But none of those methods had everything I needed. And much was explained in technical ways that are far from user friendly.

It took about a year to get “myself” back. But it was a better self, far more equipped to handle emotional challenges than ever before, and much more present to joy.  I am now able to mother happily: it is not easy, but it is soul-satisfying.

Almost two years ago I had another baby. This time around, when the fatigue and hormones took their toll, I recognized the early symptoms and worked with my family and my doctor to minimize the depth and the duration of the pain. And just as important: this time I knew enough to recognize it wasn’t my fault. I had only to deal with the actual hardship, without compounding it with the extra suffering brought on by guilt and shame. That made all the difference in the world. So this third time was the least painful and the shortest bout I had with PPD.

I have made it my life’s calling to find a way to replicate my success in overcoming postpartum depression. I am at the very early stages of developing a system that combines the best aspects of the many methods I have studied, and presents the information in a digestible, compassionate, guilt-dissolving way.

My goal is to create a program that is emotionally accessible even to women in the depth of the abyss. I envision customizable treasure maps and paths, to be followed in baby steps and a leap of faith (faith in you, not necessarily in god). I am planning units directed at partners, parents and in-laws (enough with the ”you just need to relax” and the “snap out of it”), as well as tools for addressing self-talk, body image, relationship issues, self-expression, and compassionate self-care.

For the past few years I volunteered as a counselor at a suicide prevention center. There, I found that my ideas and the tools I was using and especially the language in which they were presented, successfully cut through the thick cloud of pain to show callers a glimmer of hope. When the judgment is removed, callers (of all genders and ages) could see a reason to go on living. And seek help. (This sort of work is heart-wrenching, but oh, so worth the effort.)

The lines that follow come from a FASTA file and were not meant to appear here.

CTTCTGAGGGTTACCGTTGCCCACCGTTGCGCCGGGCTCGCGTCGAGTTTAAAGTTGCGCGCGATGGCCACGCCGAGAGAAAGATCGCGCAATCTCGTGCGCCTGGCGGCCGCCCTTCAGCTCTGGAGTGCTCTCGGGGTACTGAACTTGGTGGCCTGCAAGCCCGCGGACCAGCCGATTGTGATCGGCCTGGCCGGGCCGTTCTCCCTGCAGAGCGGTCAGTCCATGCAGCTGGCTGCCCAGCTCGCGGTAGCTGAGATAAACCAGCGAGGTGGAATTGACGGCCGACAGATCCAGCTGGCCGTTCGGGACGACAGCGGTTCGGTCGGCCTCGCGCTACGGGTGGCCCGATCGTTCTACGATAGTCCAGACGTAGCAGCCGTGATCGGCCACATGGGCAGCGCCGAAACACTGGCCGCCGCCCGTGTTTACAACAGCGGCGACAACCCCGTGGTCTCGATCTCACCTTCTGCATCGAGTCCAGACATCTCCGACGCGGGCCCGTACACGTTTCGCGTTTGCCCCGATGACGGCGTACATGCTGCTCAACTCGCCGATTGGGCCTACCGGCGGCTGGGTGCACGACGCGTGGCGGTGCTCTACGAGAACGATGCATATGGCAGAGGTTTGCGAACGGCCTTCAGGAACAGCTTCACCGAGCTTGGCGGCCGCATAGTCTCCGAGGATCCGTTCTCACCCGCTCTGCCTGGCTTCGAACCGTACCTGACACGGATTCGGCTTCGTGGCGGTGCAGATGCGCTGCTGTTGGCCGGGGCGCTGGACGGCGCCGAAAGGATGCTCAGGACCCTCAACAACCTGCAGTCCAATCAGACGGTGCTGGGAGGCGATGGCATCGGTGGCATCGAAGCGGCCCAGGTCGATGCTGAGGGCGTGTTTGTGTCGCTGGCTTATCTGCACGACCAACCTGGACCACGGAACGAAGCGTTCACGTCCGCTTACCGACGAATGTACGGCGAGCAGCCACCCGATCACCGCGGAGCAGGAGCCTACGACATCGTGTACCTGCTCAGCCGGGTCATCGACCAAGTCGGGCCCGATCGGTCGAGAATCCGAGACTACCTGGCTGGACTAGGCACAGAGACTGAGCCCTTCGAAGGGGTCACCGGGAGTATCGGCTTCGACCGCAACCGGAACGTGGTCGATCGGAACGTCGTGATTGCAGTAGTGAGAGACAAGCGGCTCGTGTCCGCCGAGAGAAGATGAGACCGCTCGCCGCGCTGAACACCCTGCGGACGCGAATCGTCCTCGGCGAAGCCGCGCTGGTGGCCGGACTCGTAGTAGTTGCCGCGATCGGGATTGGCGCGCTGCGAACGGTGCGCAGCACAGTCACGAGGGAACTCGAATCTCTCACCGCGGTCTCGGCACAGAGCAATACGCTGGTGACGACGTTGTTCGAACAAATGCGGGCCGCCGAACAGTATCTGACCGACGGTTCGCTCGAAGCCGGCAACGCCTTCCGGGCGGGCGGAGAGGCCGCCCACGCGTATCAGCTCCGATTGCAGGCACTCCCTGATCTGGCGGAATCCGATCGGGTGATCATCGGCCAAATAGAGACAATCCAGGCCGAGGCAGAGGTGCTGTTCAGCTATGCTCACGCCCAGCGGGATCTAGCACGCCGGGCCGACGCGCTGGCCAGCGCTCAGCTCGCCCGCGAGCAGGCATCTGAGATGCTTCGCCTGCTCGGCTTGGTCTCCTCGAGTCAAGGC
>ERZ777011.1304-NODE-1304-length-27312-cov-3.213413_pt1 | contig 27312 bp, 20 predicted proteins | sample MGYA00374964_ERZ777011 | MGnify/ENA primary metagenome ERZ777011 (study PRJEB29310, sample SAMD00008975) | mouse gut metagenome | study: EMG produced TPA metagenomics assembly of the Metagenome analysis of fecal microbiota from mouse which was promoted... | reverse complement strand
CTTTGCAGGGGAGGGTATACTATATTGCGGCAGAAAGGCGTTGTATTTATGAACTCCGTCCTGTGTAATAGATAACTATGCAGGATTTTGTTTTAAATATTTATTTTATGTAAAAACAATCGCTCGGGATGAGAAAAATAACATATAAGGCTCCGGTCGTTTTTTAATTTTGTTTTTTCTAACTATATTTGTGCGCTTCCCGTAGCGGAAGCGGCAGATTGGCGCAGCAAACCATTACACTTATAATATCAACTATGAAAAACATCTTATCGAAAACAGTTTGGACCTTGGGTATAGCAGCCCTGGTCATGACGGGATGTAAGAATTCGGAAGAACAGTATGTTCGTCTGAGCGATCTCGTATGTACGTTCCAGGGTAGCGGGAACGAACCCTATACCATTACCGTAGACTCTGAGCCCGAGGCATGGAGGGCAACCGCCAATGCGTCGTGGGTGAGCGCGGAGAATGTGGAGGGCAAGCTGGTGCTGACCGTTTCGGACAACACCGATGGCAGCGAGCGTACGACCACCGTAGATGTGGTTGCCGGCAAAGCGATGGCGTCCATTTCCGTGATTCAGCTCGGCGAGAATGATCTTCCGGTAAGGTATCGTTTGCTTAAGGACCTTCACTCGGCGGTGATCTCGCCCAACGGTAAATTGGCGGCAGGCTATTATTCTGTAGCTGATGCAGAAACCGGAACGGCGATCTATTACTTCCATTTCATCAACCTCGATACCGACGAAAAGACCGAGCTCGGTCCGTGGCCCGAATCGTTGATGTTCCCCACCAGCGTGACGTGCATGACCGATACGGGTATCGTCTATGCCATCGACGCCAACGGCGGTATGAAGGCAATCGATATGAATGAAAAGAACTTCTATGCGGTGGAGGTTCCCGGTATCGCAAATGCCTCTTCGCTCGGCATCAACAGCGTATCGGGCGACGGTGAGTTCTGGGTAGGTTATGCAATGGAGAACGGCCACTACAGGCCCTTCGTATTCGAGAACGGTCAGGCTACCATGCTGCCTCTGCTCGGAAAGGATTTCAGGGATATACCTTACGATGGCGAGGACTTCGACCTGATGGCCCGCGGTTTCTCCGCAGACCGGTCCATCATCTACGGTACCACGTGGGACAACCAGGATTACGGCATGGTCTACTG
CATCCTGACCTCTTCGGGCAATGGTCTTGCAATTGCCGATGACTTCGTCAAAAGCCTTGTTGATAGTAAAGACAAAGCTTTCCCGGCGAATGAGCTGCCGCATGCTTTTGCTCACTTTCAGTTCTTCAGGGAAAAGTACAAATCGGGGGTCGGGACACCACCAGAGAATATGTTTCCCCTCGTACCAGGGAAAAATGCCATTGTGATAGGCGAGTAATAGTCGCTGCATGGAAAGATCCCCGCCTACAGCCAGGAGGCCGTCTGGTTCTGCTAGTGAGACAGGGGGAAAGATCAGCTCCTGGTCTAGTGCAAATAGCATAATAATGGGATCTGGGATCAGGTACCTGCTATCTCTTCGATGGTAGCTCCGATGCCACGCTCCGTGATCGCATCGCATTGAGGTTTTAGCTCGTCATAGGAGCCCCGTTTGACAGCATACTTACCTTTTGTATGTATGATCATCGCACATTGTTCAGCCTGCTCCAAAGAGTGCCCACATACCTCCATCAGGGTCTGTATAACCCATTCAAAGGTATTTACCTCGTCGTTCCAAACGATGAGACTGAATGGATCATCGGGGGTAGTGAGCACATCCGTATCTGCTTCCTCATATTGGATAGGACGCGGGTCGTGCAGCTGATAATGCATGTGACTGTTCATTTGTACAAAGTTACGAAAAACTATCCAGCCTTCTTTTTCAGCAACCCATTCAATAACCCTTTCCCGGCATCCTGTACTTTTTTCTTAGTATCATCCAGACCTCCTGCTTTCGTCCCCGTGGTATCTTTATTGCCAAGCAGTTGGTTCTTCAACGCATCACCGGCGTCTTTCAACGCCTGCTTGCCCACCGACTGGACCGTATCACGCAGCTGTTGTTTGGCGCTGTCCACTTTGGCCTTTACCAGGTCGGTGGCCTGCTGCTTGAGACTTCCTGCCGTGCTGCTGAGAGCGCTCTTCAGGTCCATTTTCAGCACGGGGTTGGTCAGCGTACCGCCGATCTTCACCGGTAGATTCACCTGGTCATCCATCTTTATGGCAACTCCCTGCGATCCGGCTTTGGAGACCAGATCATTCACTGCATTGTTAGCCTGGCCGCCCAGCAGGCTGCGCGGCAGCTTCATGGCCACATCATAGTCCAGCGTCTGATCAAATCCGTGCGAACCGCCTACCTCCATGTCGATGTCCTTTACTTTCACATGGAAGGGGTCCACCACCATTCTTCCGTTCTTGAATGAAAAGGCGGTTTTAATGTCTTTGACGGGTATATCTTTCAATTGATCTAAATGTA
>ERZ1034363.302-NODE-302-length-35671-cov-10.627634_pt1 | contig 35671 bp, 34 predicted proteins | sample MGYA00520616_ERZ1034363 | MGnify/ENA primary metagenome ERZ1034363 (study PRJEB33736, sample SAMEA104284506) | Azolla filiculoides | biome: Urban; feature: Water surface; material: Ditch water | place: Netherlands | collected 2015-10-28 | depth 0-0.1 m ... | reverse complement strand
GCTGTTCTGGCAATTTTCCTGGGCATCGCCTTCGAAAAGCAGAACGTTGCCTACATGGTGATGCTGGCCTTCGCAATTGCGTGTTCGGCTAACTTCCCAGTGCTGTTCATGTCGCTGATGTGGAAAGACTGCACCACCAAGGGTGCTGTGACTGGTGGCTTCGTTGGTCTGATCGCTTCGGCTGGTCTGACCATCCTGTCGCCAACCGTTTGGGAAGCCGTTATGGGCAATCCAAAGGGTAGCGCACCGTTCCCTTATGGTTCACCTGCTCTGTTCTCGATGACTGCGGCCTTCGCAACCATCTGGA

So in the first week of September, when my toddler started going to nursery school, after years of being “just” a stay-at-home mom, I started working on, as my home online, where I’ll be doing my life’s work.

I am currently leading recovery groups in my community of Ithaca, New York, and offer a free a monthly teleclass, accessible from anywhere. I’m an ambitious gal: I feel compelled to get this life-saving information into the hands of mothers everywhere.
My mission: to remove guilt and shame from the parenting experience. I want to show struggling mothers that what seems like a dead-end cave is actually a tunnel, one that can be crossed safely with the support of a community throughout the journey.

So if you need this sort of help, please write to me. I am always interested in your story, your point of view. What hurts the most? What is easy for you to handle? What do wish you had known in advance? What is the worst way people have been trying to help?
Since I aim to create content that will help women everywhere, the more perspectives I see, the better I can accommodate different women’s needs.

If you know another mother in pain, please spread the word.  Let’s help the suffering mothers of the world step out of the dark clouds of shame and guilt, and begin to shine.

Hugs all around,


If you are a Postpartum Depression Survivor, and wish to share your story, you can find all the details at The Nut House Community. Sharing Your Voice is a weekly feature at The Nut House and visiting authors share their stories on Mondays.

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One Response to Sharing Your Voice: Welcome PPD Survivor Yael

  1. Tricia on November 15, 2010 at 9:57 am